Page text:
Overuse injuries can occur in any part of the musculo-skeletal system. It doesn’t matter where the injury is, if it’s an overuse injury, the progression of the injury can be broken down into four stages.
- Discomfort that you feel during the warm up only
- Discomfort that disappears as you warm up. It might come back again at the end of your training session
- Discomfort that gets worse during the training session, and may become real pain
- Pain or discomfort which you feel all the time, or nearly all the time, to varying degrees
When you exercise, you apply stress to your body. The body gets fitter, by adapting to this stress, by thickening and strengthening the tissues worked in training. So, muscles get firmer and stronger, tendons get stronger, bone gets denser. All good things, for the most part.
If you don’t allow your body enough time to recover, then adaptation cannot occur. Too much overload can lead to injuries and inflammation, the body’s response to injury. How much overload is too much? That’s a very individual thing, and will depend on your current fitness level, past history of injuries and how they have been treated, and how well your body recovers from individual exercise bouts.
Guidelines for running with and managing an overuse injury
If you’ve been experiencing pain or discomfort for more than a week, I’d strongly advise you to see a physiotherapist. Depending on the type of pain, or where it is, you should seek advice sooner.
- Any pain in your calf which is associated with a buildup of fluid in your lower leg, and/or the lower leg feeling warm to the touch, should be taken to a doctor to rule out deep vein thrombosis.
- Any pain associated with jaw, neck, shoulders and arms, particularly down the left side should also have you on your way to the doctor, to rule out heart problems!
Before we get back to your ordinary everyday garden variety overuse injury, if you’re wondering if you should run when you have a cold or other illness, you should see this article.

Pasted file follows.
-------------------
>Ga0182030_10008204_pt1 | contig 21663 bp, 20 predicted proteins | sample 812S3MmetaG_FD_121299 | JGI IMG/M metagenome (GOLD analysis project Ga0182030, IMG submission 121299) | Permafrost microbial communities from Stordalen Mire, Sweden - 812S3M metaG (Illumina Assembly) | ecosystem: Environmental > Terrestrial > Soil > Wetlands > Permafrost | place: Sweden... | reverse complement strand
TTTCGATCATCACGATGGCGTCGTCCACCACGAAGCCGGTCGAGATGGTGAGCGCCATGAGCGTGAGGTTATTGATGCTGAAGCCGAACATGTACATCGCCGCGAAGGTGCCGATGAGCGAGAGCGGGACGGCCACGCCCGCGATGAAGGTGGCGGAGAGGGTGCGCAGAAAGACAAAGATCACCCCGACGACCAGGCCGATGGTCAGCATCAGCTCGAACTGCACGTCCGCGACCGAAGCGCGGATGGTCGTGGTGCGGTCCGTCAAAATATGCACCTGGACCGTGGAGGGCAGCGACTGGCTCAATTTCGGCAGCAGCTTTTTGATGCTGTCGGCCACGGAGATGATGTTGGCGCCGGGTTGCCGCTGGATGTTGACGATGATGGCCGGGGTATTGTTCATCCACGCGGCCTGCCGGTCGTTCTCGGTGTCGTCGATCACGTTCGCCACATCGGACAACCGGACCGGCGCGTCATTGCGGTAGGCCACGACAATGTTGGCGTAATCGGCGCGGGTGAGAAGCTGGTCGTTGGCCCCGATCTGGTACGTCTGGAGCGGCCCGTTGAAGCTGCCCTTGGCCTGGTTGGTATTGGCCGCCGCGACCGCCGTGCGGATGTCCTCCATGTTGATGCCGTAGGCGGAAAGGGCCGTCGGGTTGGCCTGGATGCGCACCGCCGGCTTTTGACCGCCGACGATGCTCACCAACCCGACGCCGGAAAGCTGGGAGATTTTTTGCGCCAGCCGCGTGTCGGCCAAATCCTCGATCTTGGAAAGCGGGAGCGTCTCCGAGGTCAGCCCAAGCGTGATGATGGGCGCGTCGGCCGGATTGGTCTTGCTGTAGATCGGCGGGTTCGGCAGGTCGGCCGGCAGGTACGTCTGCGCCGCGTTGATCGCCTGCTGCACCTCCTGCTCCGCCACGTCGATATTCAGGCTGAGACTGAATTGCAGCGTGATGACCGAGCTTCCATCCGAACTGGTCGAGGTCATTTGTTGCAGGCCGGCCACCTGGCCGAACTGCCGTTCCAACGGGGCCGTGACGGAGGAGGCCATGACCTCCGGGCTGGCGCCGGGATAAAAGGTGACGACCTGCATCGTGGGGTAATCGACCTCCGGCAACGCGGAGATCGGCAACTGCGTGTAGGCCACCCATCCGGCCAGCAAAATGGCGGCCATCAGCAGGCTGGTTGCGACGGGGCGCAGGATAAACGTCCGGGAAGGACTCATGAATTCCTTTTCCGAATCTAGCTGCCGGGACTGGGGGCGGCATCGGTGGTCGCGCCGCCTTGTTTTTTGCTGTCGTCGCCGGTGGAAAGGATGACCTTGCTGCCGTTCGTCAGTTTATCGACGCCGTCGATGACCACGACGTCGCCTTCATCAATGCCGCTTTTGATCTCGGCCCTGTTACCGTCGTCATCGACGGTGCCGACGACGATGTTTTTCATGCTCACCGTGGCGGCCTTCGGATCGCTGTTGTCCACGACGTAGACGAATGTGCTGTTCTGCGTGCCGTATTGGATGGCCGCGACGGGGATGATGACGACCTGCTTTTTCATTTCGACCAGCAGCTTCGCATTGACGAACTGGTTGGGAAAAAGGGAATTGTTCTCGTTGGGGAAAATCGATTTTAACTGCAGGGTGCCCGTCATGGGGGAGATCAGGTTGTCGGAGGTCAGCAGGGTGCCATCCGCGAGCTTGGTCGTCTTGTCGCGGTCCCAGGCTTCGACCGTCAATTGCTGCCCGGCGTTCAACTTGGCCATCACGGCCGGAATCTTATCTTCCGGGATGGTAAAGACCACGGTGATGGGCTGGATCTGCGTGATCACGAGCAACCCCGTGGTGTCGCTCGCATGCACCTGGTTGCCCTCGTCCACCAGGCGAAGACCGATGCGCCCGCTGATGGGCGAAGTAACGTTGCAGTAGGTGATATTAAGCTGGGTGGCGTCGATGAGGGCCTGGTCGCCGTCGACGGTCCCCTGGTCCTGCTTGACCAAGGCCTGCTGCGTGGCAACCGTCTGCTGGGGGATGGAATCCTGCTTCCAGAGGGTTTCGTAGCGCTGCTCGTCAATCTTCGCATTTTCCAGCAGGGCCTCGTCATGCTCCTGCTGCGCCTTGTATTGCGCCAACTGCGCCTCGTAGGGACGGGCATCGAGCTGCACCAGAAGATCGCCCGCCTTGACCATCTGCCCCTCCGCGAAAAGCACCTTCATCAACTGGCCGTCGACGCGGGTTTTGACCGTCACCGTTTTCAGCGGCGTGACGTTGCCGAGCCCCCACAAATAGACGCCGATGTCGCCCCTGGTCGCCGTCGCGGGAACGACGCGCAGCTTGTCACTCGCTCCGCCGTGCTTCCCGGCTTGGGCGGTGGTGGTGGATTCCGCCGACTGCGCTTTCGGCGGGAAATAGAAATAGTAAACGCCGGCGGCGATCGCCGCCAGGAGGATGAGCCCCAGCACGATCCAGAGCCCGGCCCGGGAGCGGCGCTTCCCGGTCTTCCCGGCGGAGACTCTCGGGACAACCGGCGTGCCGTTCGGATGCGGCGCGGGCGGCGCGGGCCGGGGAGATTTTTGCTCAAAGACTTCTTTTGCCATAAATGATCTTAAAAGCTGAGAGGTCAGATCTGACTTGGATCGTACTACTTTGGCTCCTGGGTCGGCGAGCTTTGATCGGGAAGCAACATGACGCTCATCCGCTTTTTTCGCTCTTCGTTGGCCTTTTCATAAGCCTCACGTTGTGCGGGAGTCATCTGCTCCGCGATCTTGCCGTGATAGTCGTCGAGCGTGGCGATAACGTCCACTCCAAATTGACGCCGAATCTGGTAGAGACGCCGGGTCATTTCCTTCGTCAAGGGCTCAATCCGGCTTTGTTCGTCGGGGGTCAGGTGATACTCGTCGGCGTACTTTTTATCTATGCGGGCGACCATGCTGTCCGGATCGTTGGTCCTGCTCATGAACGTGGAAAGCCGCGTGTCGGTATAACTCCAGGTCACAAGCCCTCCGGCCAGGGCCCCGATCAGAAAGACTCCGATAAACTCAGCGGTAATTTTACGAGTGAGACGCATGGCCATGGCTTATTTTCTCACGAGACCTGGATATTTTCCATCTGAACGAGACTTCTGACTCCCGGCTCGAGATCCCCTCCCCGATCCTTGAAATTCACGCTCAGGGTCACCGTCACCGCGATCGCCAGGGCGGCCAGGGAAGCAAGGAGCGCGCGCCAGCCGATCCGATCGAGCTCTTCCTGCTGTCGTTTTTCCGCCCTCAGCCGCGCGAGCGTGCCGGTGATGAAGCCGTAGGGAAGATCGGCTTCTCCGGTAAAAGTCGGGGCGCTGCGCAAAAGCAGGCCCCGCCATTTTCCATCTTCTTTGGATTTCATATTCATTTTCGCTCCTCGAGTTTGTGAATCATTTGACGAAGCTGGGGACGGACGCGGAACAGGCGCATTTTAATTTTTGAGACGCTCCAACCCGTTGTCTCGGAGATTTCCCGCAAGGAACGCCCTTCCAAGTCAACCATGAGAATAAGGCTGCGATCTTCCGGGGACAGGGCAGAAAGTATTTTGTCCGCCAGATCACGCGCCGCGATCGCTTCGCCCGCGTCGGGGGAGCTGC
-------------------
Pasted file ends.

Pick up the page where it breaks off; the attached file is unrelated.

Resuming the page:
Having said you should consult a physio for treatment for an overuse injury, here are a few basic guidelines you can follow to determine whether or not you should quit training for a while.
You can continue activity, as long as the condition doesn’t get worse. Keep in mind that without professional help, it may not get any better either. A physio can guide you as to what you should be doing to prevent the injury from worsening, or coming back once it’s better.
You can keep training if you have a stage two soft tissue injury, but your training will need to modified to a pain free level whilst the injury is being treated. For example, when I was training for my first half marathon, I developed bursitis in my hip. The pain only came on at about the 14km mark in my long runs, so for a while, I didn’t run any further than 14km. When the pain hit, I stopped.
If you let your overuse injury progress to stage three, you need to stop training for a while, and definitely seek treatment. You’ll probably be able to continue with some kind of cross training that does not aggravate the injury
You’ll need to stop training, and quite likely stop some of your daily activities which aggravate the injury. You need treatment, no ifs, no buts – and that doesn’t mean you wait till after the race to seek treatment because you’re scared of being told not to race!
Remember that overuse injuries can occur through doing too much of ANYTHING. It’s not always the result of massive amounts of training. Many repetitive strain injuries are the result of working for too long in one position, not having breaks, and doing the same task over and over again, day in day out – think mouse use and typing, driving. I gave myself an ITB problem by sitting at my desk with my legs crossed for too long. I was doing very little running at the time, so it definitely wasn’t a running injury. The morning I woke up with it I was off to the physio immediately, and a few agonising massages later, I was back on track .
So, be on the lookout for overuse injuries which might result from your every day tasks, as well as your specific training and exercise program.